- Clean up for a fresh start
- Everything has its place
- Less is more: decluttering according to Marie Kondo
- Sort out clothes
- Clever subdivision
- Use wall
- Cosed society
- Tidy children's room
Bedspread on the bed for a tidy impression in the bedroom
A simple but effective tip: do everything you need to do in the evening so that you don't wake up rudely in a house full of clutter the following day. Cleaning up in the evening doesn't sound very tempting. Start in small steps: Use waiting times sensibly to hang out the laundry. Avoid empty hands when you're on your way from the living room to the kitchen. True to the motto: Take on all the tasks that only take you five minutes and get them done immediately. Your future self will thank you in the morning if there aren't any dirty dishes in the kitchen.
Tip: Be sure to take a moment to make your bed in the morning. A made bed gives you a better feeling. A bedspread is ideal for a tidy impression in the bedroom.
2. Everything has its place
Storage boxes and baskets for odds and ends in the living room
To keep your household tidy, you should create a proper place for each item. There is room for keys, loose change, and shopping chips in a box near the front door. The remote control also looks much more organized in a basket on the coffee table. Get in the habit of putting everything back in its place immediately after use and not putting it somewhere else.
Tip: By the way, you will need about 21 days to get used to the new system. So be extra vigilant for the first three weeks. After that, you'll find it easier to stick to your new routines!
3. Less is more: Mucking out after Marie Kondo
When tidying up and tidiness in the household, you can't avoid the name, Marie Kondo. Her KonMari method is based on the fact that we regularly get rid of everything we no longer need. This has two positive side effects: On the one hand, there is less that can gather dust if you sort it out regularly. On the other hand, clearing out makes a tidy impression because you automatically keep more space free.
When keeping order, according to Marie Kondo, the Japanese does not proceed according to rooms but according to categories:
4. Sort out clothes
Clean out the closet regularly
According to Marie Kondo, clothes are the easiest thing to let go of. Do you still find it difficult to part with your beloved clothes? Then ask yourself the following questions:
Has it been more than six months since I wore it?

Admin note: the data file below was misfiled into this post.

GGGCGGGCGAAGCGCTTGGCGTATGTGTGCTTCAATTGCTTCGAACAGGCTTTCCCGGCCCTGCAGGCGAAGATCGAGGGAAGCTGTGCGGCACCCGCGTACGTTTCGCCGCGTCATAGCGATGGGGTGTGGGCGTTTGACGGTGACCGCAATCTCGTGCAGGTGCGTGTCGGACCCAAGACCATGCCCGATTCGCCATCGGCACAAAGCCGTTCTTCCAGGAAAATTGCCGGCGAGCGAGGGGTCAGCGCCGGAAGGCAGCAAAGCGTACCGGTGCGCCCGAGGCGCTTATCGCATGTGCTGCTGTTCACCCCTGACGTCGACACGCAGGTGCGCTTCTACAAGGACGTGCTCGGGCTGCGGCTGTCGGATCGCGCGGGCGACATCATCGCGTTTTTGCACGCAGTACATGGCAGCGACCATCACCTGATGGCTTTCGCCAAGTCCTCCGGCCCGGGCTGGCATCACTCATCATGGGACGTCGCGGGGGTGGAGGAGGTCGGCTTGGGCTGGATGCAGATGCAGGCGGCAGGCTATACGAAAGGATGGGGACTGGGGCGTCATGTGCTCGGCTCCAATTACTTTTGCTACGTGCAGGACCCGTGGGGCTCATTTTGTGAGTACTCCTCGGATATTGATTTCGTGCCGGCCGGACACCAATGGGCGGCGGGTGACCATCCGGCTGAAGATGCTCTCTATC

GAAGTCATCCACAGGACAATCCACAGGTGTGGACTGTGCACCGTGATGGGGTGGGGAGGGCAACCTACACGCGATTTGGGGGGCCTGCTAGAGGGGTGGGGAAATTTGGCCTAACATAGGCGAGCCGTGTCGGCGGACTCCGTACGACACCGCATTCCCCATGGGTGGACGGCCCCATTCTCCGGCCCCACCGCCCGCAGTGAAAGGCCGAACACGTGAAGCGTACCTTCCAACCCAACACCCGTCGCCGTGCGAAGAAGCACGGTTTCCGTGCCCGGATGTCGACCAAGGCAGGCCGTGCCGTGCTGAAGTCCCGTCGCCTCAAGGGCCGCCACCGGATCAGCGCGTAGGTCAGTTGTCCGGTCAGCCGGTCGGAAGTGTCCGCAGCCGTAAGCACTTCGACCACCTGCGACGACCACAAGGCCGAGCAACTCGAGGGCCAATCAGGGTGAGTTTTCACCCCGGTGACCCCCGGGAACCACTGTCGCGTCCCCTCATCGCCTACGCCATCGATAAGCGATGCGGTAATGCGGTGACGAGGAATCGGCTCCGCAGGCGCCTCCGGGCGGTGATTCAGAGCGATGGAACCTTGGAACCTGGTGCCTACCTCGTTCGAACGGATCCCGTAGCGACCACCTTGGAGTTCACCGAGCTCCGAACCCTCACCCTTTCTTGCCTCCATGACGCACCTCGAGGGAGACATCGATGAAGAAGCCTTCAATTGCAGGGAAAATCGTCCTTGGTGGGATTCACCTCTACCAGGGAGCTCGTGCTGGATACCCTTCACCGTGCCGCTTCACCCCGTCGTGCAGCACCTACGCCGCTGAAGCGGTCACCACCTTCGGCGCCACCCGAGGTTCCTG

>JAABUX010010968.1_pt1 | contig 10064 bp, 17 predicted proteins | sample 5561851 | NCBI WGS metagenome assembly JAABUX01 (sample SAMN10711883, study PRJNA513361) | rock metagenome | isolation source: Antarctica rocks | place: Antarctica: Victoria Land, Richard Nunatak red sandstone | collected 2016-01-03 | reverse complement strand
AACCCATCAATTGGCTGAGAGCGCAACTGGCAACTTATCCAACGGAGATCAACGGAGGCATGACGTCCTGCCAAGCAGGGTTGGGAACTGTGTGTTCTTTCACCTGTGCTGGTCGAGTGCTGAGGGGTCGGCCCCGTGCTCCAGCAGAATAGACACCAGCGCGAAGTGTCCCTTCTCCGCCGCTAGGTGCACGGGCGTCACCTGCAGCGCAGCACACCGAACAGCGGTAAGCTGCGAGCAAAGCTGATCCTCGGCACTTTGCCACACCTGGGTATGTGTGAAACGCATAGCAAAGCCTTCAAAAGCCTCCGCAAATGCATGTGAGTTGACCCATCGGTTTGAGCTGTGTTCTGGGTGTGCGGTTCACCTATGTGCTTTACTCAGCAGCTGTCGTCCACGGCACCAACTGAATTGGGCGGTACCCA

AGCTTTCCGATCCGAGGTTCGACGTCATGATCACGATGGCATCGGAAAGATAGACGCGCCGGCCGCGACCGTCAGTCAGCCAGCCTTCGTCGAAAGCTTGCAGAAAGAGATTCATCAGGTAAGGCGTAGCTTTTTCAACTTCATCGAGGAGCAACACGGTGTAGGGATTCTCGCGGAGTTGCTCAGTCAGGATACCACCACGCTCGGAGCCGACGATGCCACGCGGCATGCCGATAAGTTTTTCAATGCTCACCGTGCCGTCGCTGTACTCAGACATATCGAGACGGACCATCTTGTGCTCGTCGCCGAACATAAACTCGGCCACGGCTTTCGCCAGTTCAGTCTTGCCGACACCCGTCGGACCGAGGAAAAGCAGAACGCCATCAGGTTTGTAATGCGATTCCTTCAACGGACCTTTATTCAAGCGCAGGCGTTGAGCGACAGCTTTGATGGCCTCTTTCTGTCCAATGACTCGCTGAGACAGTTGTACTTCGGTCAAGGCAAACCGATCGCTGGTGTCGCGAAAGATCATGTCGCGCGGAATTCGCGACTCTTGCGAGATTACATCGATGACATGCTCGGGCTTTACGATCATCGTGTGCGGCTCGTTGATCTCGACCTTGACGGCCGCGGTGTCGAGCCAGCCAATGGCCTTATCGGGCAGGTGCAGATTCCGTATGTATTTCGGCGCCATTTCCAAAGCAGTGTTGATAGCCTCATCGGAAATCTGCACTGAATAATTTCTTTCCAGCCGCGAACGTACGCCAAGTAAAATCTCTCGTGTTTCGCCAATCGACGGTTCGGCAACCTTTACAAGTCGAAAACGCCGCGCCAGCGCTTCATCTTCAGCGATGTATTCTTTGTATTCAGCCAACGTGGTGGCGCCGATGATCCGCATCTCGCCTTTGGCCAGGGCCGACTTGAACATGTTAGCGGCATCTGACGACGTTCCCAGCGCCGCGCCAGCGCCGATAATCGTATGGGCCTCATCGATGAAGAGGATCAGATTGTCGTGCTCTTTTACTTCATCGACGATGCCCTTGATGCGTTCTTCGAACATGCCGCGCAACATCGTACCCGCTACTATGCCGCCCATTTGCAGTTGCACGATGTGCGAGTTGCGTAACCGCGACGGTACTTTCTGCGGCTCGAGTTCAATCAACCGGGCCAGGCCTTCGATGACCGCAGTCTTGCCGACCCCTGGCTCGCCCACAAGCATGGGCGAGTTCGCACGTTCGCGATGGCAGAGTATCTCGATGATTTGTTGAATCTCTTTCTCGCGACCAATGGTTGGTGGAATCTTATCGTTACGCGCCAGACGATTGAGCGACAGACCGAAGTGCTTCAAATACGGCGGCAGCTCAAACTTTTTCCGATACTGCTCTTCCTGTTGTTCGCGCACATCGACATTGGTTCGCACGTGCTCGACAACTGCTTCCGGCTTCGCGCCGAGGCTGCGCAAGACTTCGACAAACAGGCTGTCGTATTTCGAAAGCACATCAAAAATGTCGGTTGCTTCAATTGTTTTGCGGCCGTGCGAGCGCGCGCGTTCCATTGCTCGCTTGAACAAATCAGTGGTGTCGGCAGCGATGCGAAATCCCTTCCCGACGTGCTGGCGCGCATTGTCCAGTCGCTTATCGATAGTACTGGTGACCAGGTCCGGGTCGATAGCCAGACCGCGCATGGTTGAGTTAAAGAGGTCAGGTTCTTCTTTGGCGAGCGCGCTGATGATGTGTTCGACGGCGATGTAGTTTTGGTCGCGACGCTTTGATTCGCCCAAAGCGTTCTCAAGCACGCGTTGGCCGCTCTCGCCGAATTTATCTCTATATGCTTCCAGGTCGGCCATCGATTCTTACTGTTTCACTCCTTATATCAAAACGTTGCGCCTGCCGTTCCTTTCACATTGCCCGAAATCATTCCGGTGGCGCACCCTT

Would I buy this again?
Do I still need this
Does it still suit me?
If you answer no to at least one of the questions, you will discard the item of clothing. It helps to sort according to different criteria: keep, donate, sell, throw away or recycle. If you have a lot of clothing in good condition, you can also organize an exchange campaign among acquaintances and friends and make them happy.
Here are more tips for organizing your closet!
5. Clever division
Uniform storage boxes in the kitchen and wooden organizers for odds and ends
Whether for the bathroom cabinet or desk drawer: organizers are ideal for sorting small items and creating an order. Cutlery drawers are great for converting to your desk and arranging and storing small handicrafts and office utensils. If your mirror cabinet in the bathroom doesn't have enough shelves, wooden boxes that you set up vertically on the shelf can organize your cosmetics. Boxes in the closet help you to divide compartments, sort your clothes thematically and thus keep things tidy. So you have a box with all the scarves, a container for underwear, a box for t-shirts, and so on. Uniform storage jars for sugar, flour, or muesli give a tidy impression in the kitchen.
6. Use the wall
Wall shelves and clever hanging solutions for storage space in the kitchen and study
Keeping order becomes a challenge with little space. If you have little room, you can use the wall. In a small bathroom, you can add wall shelves above the door, and the same goes for the wall above your desk. You can use the space under kitchen wall cabinets with steel hanging baskets to store washing-up utensils.
7. Closed society
It is advisable to choose closed shelves and cupboards for a tidy appearance. You can hide your belongings behind the fronts, and your belongings come to you through the drawers when you take them off. Open shelves overflowing at the seams leave a restless impression and should therefore be cleaned out regularly.
8. Tidy children's room
Order in the children's room through regular mucking out
Mucking out in the children's room
Keeping order in the children's room is probably one of the supreme disciplines. For rough cleaning, you divide old toys into three boxes: one for broken ones, one for unpopular toys to swap or give away, and one for items in good condition.
In addition, you can introduce an internal exchange box: your child will not play with all the toys at the same time anyway but will undoubtedly have changing favorites. So you can swap toys every few months and create new incentives to play without buying new ones immediately. It would help if you also curated children's books: Unlike adults, book spines do not arouse much interest in children. Wall shelves on which you can place books with the book cover facing forward are best. So your child can choose what looks the most exciting.
Keep order in the children's room.
The principle also applies in the children's room: tidy up thematically. You can add colorful stickers and labels to boxes so that your child can immediately see what is where. The magic word is also creating incentives! After cleaning up, offer your child to spend time together, for example, reading aloud. If you want to avoid jackets and hats flying around, you should attach children's coat hooks at your child's eye level so that your child can actively take care of the tidying up.